On 23 August 1939, a Nazi-Soviet non-aggression treaty was signed in Moscow by German Foreign Minister von Ribbentrop and Soviet Commissar of Foreign Affairs Molotov. It secured the benevolent neutrality of the Soviet Union towards Germany's approaching attack on Poland. On 28 Sept 1939, a secret protocol partitioned Poland between the two powers and placed Finland, Latvia, Lithuania and Estonia, in addition to the Romanian territory of Bessarabia, within the Soviet sphere of influence. The treaty remained in force until 22 June 1941 when Germany invaded Russia without warning.

The German troops moved rapidly through Russia and were soon surrounding Moscow. Stalin appealed to the USA for support. On 7 December 1941, the USA entered the war after Japanese bombers destroyed two-thirds of its naval fleet anchored at Pearl Harbour in the Pacific Ocean. With the Japanese diverted from its eastern flank and the Nazis preoccupied in North Africa, Italy and France, the extreme Russian Winter allowed the Red Army to regroup and drive the enemy back. The war left Germany divided with a large part of the country east of the river Elbe falling under communist control.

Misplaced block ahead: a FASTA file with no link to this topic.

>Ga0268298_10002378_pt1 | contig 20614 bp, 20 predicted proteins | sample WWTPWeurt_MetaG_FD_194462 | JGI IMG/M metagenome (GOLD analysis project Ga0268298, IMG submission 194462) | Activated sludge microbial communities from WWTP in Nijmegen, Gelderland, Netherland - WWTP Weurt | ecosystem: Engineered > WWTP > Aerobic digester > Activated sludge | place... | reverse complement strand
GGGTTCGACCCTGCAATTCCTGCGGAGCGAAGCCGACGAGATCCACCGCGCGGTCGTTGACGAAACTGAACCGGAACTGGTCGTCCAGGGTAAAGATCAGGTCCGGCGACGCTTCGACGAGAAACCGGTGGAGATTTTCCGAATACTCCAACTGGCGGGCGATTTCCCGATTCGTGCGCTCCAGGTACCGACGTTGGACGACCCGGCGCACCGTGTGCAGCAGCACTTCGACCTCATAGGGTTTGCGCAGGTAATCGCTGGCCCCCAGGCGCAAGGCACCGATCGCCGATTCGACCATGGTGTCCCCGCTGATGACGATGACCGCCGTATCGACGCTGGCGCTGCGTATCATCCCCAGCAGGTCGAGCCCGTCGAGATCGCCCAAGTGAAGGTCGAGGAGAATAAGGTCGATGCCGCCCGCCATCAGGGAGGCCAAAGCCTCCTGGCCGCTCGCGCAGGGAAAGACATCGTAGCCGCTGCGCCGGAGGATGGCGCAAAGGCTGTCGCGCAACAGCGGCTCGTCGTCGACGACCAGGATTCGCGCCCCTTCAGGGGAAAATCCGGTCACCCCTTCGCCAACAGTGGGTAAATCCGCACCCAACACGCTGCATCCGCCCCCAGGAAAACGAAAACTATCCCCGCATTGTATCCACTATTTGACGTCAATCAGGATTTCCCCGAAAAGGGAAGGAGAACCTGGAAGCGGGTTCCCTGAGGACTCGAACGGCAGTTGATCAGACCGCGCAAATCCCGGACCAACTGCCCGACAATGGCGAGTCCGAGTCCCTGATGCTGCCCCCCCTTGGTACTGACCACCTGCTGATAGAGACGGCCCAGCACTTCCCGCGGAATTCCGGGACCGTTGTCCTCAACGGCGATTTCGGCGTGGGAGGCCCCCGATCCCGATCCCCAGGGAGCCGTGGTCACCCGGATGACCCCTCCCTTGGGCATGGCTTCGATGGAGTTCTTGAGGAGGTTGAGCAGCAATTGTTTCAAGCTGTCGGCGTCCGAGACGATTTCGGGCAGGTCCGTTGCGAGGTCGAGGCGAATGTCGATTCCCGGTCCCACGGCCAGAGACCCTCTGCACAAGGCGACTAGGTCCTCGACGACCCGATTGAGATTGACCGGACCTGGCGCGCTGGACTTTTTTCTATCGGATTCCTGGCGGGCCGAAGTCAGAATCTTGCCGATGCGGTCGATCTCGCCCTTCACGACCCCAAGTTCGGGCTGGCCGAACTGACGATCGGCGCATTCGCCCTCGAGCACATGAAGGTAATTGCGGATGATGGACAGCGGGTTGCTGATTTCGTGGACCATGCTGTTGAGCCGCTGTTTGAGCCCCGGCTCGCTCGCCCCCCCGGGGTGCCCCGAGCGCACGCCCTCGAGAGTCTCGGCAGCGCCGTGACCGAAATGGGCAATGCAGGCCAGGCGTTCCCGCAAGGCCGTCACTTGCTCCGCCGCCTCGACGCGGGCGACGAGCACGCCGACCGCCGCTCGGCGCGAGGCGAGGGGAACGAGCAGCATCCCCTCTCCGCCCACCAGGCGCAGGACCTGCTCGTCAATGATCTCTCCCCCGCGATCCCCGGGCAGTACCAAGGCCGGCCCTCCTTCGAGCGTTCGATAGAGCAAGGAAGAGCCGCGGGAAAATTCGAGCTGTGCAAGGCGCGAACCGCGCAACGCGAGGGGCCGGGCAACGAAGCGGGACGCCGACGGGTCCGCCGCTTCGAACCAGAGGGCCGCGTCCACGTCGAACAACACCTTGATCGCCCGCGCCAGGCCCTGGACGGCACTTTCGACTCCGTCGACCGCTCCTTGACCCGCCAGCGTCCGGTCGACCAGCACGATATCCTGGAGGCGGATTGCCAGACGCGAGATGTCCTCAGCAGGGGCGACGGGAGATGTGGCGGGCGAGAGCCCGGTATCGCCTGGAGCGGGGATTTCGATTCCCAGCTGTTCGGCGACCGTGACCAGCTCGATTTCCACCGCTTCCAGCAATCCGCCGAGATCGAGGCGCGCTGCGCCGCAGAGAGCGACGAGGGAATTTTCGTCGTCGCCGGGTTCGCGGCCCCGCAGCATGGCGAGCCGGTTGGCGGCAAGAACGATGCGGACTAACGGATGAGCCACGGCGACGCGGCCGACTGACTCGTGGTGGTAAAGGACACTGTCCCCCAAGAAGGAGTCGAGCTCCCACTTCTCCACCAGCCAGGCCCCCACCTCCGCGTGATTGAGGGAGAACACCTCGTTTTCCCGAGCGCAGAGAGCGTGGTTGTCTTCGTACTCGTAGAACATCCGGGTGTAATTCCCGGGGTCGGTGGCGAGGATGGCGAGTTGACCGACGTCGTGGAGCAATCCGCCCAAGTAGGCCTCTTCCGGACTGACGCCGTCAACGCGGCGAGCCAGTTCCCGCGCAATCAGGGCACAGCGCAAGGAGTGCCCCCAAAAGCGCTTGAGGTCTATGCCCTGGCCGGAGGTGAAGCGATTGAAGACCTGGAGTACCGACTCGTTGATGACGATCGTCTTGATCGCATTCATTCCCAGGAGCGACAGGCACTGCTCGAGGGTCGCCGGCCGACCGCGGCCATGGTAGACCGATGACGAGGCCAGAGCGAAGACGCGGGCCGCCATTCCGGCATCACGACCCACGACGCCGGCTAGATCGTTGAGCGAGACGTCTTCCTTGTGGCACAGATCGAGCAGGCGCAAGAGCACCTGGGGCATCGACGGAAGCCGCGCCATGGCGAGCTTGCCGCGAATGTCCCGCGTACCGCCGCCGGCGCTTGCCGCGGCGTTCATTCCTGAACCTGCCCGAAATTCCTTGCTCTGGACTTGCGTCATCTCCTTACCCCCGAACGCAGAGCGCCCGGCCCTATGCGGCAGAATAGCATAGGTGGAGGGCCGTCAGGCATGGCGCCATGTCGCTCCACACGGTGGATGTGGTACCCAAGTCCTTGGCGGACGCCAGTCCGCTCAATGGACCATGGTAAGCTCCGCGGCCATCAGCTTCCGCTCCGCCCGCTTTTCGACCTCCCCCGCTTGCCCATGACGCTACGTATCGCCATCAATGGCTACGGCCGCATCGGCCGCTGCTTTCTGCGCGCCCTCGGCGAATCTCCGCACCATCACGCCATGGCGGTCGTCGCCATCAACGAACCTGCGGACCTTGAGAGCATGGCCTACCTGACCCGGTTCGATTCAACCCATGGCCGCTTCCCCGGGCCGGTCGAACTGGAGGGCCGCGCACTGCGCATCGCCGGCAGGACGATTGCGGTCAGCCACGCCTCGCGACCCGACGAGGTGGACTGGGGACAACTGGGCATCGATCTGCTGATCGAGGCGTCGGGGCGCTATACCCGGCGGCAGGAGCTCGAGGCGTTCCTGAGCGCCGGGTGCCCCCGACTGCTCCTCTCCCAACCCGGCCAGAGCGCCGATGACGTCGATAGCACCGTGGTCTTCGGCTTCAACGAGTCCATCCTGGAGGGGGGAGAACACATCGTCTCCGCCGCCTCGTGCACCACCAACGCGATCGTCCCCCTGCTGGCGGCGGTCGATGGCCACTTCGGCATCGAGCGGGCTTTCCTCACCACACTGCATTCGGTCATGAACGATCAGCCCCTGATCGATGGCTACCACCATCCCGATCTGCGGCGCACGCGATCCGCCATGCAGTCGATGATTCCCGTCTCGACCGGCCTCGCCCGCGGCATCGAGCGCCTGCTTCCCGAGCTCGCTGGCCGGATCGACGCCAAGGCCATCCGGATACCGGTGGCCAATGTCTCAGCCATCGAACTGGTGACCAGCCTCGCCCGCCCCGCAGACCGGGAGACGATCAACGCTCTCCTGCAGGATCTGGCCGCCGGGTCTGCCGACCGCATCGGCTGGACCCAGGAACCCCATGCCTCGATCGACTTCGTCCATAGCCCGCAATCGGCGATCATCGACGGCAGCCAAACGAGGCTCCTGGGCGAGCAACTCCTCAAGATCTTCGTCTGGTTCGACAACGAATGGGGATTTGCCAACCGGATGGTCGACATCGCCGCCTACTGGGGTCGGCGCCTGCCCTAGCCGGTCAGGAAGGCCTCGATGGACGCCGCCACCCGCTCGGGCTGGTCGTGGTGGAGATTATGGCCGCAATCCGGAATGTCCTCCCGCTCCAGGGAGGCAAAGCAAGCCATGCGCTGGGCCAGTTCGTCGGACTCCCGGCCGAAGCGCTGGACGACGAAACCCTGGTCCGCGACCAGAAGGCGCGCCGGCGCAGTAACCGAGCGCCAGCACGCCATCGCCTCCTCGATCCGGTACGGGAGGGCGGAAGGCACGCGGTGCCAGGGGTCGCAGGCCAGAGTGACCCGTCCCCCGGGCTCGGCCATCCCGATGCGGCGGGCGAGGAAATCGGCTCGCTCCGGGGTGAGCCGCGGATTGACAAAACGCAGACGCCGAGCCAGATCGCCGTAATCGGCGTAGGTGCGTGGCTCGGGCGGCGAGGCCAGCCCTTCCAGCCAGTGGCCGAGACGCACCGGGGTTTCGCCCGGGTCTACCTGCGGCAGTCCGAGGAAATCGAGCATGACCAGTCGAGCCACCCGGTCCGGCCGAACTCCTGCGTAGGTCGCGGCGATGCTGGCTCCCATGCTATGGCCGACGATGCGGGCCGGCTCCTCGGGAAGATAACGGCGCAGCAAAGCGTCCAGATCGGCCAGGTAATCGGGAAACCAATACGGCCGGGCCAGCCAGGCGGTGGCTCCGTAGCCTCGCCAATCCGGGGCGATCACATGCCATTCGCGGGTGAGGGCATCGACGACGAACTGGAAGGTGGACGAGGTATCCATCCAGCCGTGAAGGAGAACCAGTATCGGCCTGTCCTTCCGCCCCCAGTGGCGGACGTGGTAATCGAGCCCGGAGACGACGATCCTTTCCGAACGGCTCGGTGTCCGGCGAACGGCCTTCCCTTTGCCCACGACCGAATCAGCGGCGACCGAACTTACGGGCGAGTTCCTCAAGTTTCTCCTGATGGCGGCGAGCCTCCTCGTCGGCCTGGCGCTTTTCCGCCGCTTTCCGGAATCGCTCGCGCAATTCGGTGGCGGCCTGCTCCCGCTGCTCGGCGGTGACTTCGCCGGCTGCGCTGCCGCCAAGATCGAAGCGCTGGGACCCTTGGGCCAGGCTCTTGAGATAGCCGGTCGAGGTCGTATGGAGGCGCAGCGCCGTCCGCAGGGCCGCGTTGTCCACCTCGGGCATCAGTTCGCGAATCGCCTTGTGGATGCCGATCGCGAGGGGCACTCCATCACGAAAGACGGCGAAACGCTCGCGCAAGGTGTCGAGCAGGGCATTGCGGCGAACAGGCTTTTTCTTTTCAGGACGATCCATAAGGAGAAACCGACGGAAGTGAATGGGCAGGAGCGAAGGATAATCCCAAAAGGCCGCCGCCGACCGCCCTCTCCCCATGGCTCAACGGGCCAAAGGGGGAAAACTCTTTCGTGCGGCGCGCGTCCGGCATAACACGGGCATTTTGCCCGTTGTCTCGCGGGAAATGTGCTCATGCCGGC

Berlin was divided into four sections controlled by the USA, UK, France and the USSR. East Germany became one of the most brutal of the Communist satellite states. Between 1949 and 1961, during which free movement was allowed, 2,700,000 crossed from East Germany into West Berlin and never returned. In August 1961, a year in which more than 3,000 a day were crossing into the west, on the instructions of Soviet leader Nikita Khruschev, a 96 mile wall was erected to halt the outflow. Many lost their lives from communist rifles in attempting to escape; many others succeeded. The present Russian president, Mr. Putin, was head of the KGB, the Russian secret police, until the fall of the Berlin Wall in 1990.

Monday 24 March 2014


Teach me to feel another's woe,
To hide the fault I see;
That mercy I to others show
That mercy show to me.
Alexander Pope